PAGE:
NOVEMBER 9, 2013 – JANUARY 4, 2014
Jane Hammond has been a collector and combiner of found images since the mid-eighties. Early on, Hammond created a lexicon, or visual vocabulary, of 276 disparate images drawn from phrenology, alchemy, bee keeping, Mayan knots, magic tricks, art history, puppetry, and more—many of these images appear in her “Loose Tapestries of Daily Life.” The recombinant nature of her work allows her to explore many themes and ideas—sometimes sexy, sometimes serious, both literal and mysterious, always provocative.
In 2004 Hammond began searching for photographic representations of the images in her lexicon, searching flea markets and eBay, ultimately developing a network of dealers and pickers she met through attending vernacular photo markets and fairs, and sometimes borrowing vernacular material from other collectors. She also takes her own photographs both in a documentary and set-up fashion and uses these as components alongside the found images.
Leaving the original lexicon behind, Hammond works from this new, ever-expanding “library” of about fifteen thousand photographs to create fictional narratives, digitally collaging elements from as many as 30 photographs to create new compositions. She then converts the digital file of the completely new image into a negative that is printed in a dark room as a silver gelatin print. A woman who was on the beach in California is now dancing in an explosion site in New Jersey wearing a dress Jane sewed for her last week in the studio, she holds a turtle Hammond’s Mother had as a pet.
The photographs led to an entirely new body of work in painting began in 2009 and derived from both the actual found photographs and the “invented” – i.e. combined – found photographs. Hammond’s “Dazzle” paintings attempt, through their faceted and shifting relationship to reflected light, to infuse the image with some of the evanescence, conditionality and actuality of its moment of origin – its “snapped” moment.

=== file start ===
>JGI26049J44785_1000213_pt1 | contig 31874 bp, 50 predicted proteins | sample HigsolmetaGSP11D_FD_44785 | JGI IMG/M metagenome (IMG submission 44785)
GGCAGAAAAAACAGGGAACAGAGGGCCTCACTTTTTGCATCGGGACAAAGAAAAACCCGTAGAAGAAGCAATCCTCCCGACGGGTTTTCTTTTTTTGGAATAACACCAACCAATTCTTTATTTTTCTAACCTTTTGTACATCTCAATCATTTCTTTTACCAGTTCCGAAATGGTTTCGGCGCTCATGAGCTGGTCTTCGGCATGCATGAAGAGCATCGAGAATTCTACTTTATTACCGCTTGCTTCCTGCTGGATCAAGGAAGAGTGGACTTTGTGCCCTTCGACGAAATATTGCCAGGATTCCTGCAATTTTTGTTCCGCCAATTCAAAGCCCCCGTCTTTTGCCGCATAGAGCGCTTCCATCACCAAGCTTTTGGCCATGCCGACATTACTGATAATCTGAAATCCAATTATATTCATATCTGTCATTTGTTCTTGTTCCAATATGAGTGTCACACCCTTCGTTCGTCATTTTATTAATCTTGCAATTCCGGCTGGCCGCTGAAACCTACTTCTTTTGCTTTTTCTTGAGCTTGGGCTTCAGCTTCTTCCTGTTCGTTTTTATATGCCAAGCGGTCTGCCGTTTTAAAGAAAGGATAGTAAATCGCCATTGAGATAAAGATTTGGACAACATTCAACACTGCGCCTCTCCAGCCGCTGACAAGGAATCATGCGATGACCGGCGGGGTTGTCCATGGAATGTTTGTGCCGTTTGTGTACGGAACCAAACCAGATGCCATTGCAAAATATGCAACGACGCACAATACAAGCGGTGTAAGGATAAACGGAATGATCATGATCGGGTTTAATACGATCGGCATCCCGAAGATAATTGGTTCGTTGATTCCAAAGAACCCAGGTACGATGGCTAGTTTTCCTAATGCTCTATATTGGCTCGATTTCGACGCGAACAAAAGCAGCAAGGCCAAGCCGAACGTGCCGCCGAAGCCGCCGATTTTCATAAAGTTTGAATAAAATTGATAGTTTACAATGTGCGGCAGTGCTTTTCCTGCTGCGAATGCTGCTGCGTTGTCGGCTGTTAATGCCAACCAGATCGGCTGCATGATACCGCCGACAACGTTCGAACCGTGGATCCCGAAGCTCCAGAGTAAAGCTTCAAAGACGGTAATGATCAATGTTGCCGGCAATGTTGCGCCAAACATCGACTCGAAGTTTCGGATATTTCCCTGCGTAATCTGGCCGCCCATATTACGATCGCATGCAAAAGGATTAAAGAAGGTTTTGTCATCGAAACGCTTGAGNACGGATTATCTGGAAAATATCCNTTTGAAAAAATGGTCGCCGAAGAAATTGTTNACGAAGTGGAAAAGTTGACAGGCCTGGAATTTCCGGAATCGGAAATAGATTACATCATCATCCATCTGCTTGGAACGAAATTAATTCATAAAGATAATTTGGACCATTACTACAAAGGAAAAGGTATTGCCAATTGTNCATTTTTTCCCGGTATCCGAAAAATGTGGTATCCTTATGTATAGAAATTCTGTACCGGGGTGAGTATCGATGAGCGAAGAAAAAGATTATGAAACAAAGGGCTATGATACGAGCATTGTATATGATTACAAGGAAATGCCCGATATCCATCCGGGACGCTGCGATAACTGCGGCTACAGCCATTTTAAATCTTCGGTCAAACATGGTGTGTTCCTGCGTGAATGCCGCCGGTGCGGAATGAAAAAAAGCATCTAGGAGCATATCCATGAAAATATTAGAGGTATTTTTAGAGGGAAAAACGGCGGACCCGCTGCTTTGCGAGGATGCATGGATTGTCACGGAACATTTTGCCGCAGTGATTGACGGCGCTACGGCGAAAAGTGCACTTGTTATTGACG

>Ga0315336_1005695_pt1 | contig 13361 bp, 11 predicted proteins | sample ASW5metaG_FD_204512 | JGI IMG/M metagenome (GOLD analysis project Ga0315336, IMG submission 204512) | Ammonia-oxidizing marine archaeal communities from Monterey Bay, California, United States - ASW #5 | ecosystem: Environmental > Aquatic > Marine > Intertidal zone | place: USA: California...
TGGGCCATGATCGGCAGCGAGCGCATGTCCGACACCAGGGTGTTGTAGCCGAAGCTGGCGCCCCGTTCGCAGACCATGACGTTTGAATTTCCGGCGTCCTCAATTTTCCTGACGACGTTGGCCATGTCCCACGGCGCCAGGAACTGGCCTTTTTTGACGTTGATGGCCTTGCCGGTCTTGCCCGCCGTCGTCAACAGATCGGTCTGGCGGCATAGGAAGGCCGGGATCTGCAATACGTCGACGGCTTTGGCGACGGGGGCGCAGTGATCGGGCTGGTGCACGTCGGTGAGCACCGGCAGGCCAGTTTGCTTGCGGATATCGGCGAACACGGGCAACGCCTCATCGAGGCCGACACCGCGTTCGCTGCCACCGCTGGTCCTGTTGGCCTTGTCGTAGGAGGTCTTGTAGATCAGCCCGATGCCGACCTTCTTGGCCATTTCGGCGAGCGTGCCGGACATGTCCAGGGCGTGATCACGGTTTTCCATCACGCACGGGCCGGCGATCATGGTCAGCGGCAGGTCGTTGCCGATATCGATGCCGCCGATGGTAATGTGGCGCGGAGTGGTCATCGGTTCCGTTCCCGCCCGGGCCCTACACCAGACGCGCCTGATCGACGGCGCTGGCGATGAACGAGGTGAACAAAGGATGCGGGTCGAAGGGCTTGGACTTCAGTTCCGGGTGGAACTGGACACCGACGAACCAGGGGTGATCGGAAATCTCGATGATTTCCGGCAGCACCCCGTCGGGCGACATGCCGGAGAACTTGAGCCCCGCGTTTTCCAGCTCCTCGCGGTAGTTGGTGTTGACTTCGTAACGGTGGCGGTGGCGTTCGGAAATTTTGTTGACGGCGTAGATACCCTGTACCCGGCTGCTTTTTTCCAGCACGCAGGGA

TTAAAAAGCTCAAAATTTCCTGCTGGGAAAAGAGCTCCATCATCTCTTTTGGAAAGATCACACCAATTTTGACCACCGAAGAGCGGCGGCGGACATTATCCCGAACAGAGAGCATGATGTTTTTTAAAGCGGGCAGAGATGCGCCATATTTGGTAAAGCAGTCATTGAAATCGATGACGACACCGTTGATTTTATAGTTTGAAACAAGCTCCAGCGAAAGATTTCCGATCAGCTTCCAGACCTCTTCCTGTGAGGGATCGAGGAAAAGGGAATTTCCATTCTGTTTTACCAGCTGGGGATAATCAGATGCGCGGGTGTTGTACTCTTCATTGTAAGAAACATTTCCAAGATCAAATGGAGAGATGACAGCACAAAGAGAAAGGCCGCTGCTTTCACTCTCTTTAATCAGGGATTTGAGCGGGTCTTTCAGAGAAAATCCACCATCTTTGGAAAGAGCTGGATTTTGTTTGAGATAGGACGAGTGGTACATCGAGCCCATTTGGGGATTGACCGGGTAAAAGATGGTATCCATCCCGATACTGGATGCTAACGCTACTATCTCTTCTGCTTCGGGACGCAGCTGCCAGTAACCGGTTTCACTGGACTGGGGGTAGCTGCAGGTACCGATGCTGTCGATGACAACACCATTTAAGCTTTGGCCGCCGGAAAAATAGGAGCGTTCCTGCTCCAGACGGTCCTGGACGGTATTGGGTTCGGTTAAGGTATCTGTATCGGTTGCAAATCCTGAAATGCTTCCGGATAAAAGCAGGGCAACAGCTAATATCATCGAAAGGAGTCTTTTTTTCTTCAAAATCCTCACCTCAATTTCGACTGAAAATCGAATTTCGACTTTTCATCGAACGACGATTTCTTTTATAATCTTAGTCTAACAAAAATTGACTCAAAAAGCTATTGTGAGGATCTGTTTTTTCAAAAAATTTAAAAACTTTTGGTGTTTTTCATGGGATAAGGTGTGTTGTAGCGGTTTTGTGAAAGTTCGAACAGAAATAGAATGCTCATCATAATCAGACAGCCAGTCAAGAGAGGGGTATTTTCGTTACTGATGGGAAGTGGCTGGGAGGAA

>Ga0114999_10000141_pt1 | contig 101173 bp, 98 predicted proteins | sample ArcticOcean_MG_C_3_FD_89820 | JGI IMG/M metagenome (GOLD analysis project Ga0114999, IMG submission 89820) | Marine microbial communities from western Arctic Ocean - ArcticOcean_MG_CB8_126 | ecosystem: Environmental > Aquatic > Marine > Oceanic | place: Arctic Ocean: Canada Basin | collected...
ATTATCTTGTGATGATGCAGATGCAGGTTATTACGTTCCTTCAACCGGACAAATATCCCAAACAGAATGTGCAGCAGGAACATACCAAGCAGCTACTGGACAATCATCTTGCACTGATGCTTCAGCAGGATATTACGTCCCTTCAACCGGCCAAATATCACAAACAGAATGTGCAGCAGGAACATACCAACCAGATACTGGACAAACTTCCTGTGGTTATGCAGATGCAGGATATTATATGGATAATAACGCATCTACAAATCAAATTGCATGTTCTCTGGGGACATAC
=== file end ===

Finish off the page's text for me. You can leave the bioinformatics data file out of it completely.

Materially, the Dazzle paintings consist of images hand-painted on a surface of layered mica sheets, with gold, silver, copper and palladium metal leaf, on top of a Plexiglas substrate. This layered surface is both translucent and reflective—and variably so. Behind this surface Hammond builds a topography of various reflective materials in compound angles and shapes. The complex structured reflectivity of this topography has a conceptual purpose: It begins with the fact that light penetrates through the surface of the painting, strikes the faceted surfaces and dazzles back towards the viewer thru the image. (Hammond calls this subterranean topography of reflectivity “the dazzle board.”) This dazzling is intentionally conditional in nature, and it is inter-active. These two concepts, conditionality and interactivity, are at the heart of these paintings.